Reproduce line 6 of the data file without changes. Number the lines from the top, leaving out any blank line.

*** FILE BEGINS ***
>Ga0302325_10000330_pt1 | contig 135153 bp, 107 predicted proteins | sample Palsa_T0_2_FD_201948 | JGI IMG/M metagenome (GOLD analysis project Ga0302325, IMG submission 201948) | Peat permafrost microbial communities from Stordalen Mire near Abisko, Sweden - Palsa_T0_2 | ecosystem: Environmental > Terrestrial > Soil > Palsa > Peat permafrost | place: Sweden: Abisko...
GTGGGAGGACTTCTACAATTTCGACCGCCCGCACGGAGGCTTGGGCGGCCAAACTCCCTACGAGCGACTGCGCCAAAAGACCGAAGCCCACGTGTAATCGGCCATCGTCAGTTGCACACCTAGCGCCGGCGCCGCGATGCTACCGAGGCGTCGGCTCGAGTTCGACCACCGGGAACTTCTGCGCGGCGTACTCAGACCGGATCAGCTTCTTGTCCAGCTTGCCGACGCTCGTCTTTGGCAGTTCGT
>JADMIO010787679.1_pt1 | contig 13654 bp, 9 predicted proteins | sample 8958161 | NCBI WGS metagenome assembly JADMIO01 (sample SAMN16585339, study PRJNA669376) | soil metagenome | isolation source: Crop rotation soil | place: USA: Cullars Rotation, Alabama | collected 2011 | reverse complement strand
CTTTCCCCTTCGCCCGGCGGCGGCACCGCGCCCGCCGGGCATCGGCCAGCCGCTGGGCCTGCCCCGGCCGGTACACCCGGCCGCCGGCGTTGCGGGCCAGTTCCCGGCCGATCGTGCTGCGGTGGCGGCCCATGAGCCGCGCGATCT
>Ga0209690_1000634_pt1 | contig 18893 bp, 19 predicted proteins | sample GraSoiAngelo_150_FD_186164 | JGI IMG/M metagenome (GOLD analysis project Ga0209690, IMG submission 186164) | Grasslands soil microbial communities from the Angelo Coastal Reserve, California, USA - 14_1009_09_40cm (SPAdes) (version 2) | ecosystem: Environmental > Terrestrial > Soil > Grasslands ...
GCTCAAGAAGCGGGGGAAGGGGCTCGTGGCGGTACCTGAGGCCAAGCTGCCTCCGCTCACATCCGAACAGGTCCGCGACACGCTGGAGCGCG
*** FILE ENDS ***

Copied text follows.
GCTCAAGAAGCGGGGGAAGGGGCTCGTGGCGGTACCTGAGGCCAAGCTGCCTCCGCTCACATCCGAACAGGTCCGCGACACGCTGGAGCGCG